We go to the theatre for the stories. We go to practise empathy and experience the lives of people whose stories are both similar and different to our own. Theatre’s mainstream sibling, cinema, is often saturated by Hollywood films, so, we rely on theatre to tell the local Australian stories that don’t find voices elsewhere.
Now at Belvoir, we have Jasper Jones, a book-turned-play that will, luckily, debut as a feature film this year. Kate Mulvany’s adaption of Craig Silvey’s bestselling Australian novel is in its second year at the company after a sold-out run in 2016.
It’s 1965 in the fictional rural town of Corrigan, and a local teenage girl goes missing in the night. Introverted, bookish thirteen year old, Charlie (Tom Conroy) is recruited by Jasper Jones (Guy Simon) to solve the mystery; if they can’t figure it out, Jasper – an Indigenous teen who is the myopic town’s regular scapegoat – will surely be charged with the crime. Meanwhile, Charlie tries to continue his life as normal: awkwardly wooing Eliza, the missing girl’s sister (Matilda Ridgway), mucking about with his friend Jeffrey (Charles Wu), and ignoring the fact that his parent’s marriage isn’t what it used to be.
When adult actors impersonate children and teenagers, it’s easy for their performances to verge on caricatures. However the cast, most of whom are reprising their roles from the 2016 production, infuse their characters with a relatable, honest energy. Conroy has a charming awkwardness as the story’s narrator and central character. His bumbling attempts to converse with Ridgway’s quiet Eliza are a joy to watch. Charles Wu is having a ball here as Charlie’s charismatic and cheeky friend Jeffrey, and in sharp contrast, Guy Simon plays it straight as the titular Jasper Jones; he carries the play’s more serious moments with heart wrenching naturalism.
Composer Steve Toulmin’s music loudly dictates the tone of each scene and, in a more serious work of realism, this might have been too much. However, in this case, it works well with the show’s larger-than-life atmosphere. Michael Hankin’s flexible, spinning set pieces allow the story to jump quickly between scenes as Charlie’s house rapidly transforms to Mad Jack Lionel’s front door, Jeffrey’s front yard and back again.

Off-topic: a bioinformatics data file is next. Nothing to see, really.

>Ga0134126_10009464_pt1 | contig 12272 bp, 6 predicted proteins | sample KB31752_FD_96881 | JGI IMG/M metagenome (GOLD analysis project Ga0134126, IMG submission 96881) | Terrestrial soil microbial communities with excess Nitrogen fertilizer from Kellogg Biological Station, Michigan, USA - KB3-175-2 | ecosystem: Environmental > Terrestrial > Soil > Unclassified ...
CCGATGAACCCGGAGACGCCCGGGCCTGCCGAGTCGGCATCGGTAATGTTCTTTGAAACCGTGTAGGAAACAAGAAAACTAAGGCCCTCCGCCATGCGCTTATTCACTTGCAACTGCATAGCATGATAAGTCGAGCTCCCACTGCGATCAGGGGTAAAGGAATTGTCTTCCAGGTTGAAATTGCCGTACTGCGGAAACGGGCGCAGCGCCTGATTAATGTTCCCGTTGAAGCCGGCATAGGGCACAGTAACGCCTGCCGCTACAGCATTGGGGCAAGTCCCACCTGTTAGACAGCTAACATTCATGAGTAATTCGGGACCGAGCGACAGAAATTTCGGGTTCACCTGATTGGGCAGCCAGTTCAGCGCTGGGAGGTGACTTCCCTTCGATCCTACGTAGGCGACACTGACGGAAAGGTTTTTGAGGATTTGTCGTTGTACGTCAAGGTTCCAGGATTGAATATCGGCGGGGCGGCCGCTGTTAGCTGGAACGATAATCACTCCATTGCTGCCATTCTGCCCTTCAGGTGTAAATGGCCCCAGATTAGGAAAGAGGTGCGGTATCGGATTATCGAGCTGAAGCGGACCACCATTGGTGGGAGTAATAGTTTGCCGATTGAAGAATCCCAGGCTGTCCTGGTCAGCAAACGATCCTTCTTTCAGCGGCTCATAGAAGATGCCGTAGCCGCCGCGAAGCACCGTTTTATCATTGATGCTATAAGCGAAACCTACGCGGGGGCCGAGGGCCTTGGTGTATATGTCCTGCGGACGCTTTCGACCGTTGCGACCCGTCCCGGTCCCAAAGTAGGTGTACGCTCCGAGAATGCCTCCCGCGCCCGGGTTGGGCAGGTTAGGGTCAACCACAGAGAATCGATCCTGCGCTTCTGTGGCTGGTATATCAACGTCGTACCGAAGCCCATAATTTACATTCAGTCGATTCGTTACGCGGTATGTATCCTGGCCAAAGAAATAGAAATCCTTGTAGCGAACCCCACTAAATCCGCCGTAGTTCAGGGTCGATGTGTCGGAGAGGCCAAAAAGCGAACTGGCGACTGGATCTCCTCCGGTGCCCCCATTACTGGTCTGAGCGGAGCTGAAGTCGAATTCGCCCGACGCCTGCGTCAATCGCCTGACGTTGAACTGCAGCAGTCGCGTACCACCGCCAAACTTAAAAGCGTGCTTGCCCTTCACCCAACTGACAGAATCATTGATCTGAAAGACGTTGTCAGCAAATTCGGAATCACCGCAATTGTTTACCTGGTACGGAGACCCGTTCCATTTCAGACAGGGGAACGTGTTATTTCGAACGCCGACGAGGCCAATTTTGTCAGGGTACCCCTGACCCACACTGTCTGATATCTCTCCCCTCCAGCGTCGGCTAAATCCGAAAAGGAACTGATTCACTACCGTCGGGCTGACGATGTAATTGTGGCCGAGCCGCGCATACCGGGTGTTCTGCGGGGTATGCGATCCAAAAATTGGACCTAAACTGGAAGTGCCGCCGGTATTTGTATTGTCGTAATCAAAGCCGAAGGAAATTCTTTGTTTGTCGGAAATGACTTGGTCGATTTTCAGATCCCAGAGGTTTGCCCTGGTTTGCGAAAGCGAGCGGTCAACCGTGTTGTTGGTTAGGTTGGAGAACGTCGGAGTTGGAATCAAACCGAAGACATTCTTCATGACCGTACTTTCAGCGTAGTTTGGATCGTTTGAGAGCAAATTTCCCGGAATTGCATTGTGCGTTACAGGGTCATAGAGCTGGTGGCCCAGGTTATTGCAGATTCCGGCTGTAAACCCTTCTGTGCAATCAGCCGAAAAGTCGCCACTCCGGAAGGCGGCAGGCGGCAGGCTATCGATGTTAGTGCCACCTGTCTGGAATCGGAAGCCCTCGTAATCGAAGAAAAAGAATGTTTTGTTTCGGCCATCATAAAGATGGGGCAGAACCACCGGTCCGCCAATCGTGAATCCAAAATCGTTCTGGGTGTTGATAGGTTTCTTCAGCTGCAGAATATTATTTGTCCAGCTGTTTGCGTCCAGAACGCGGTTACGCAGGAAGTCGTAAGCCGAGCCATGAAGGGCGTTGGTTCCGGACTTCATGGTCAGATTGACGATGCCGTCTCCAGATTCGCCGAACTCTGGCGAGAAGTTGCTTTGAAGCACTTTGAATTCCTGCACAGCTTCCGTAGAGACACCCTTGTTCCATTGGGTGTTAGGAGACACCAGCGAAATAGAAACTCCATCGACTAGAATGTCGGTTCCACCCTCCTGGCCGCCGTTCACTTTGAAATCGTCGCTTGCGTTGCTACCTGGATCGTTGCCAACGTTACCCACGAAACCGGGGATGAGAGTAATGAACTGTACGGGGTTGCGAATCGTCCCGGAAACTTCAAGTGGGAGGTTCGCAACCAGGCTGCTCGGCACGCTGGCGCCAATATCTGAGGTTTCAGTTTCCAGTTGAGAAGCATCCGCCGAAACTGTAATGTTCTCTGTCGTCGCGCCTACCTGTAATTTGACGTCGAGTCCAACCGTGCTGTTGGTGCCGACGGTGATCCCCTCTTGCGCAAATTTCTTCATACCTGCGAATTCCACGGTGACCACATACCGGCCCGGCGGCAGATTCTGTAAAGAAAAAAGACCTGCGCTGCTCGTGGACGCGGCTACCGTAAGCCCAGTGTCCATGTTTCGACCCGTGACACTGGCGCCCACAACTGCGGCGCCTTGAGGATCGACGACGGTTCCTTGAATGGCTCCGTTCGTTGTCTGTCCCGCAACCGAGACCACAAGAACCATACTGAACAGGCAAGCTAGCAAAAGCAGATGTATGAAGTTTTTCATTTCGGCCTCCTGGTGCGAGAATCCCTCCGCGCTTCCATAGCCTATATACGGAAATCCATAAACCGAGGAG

Mulvany’s adaptation keeps the mood of Silvey’s novel; she skillfully treads a fine line between dark, heavy themes and glorious moments of comedy. Charlie and Jeffrey’s frank yet silly friendship translates charmingly to the stage. One of the play’s most rousing scenes involves a tense and exciting cricket game that sees Jeffrey take on Warwick, the loudmouth bully (Kate Box nearly steals the show at this point).
The murder-mystery narrative ends clumsily, but the story is so much more than a simple whodunit. It never takes easy shots, like attributing the girl’s death to the shady neighbourhood recluse, and there are shades of To Kill a Mockingbird in its approach to small-town prejudice.
Under director Anne-Louise Sarks the play feels almost too focused on the cheerful nostalgia of being a teenager in the 60s. But just when you’re feeling comfortable, Sarks violently shifts gears, reminding audiences that the 60s weren’t so idyllic after all; there’s insidious racism lurking behind every fond memory.
Set in the ‘assimilation’ period of Indigenous Australian government policy, Jasper is not accepted by the locals.The background of conscription in the Vietnam War provokes town-wide antagonism towards Jeffrey’s family, as well; there are dark thoughts all over this play. But, with the exception of a powerful moment of police brutality towards young Jasper, most of this intolerance is revealed through the young people’s dialogue. Their naive and truthful take on the hatred means that it doesn’t feel heavy-handed.
This prominent racism is not shrunk into a single character but instead, exists only as a shadowy mob. They beat Jasper, vandalise Jeffrey’s home, and then disappear into the darkness. This is a powerful staging choice, as without a specific human form, they can exist for the audience as people they know from their own lives. In this way, the townspeople are all the more menacing because of their anonymity and strength in numbers.
Jasper Jones strikes a fine balance between an upbeat show about growing up, and a dark exploration of the injustice of Australian culture in the 60s. At a time where racial intolerance is rearing its ugly head, a story that finds optimism in the darkness is a welcome change.